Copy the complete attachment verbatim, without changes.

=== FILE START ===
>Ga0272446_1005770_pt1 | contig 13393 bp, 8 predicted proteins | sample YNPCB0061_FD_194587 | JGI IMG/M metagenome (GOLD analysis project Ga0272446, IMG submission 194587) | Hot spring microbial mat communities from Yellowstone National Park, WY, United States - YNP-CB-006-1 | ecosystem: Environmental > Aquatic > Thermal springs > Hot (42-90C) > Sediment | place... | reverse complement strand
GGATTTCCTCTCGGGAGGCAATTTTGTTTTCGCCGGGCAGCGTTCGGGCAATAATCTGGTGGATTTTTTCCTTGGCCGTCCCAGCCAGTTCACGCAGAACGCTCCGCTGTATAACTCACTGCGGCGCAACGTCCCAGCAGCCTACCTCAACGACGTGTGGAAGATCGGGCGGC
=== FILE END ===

>Ga0272446_1005770_pt1 | contig 13393 bp, 8 predicted proteins | sample YNPCB0061_FD_194587 | JGI IMG/M metagenome (GOLD analysis project Ga0272446, IMG submission 194587) | Hot spring microbial mat communities from Yellowstone National Park, WY, United States - YNP-CB-006-1 | ecosystem: Environmental > Aquatic > Thermal springs > Hot (42-90C) > Sediment | place... | reverse complement strand
GGATTTCCTCTCGGGAGGCAATTTTGTTTTCGCCGGGCAGCGTTCGGGCAATAATCTGGTGGATTTTTTCCTTGGCCGTCCCAGCCAGTTCACGCAGAACGCTCCGCTGTATAACTCACTGCGGCGCAACGTCCCAGCAGCCTACCTCAACGACGTGTGGAAGATCGGGCGGC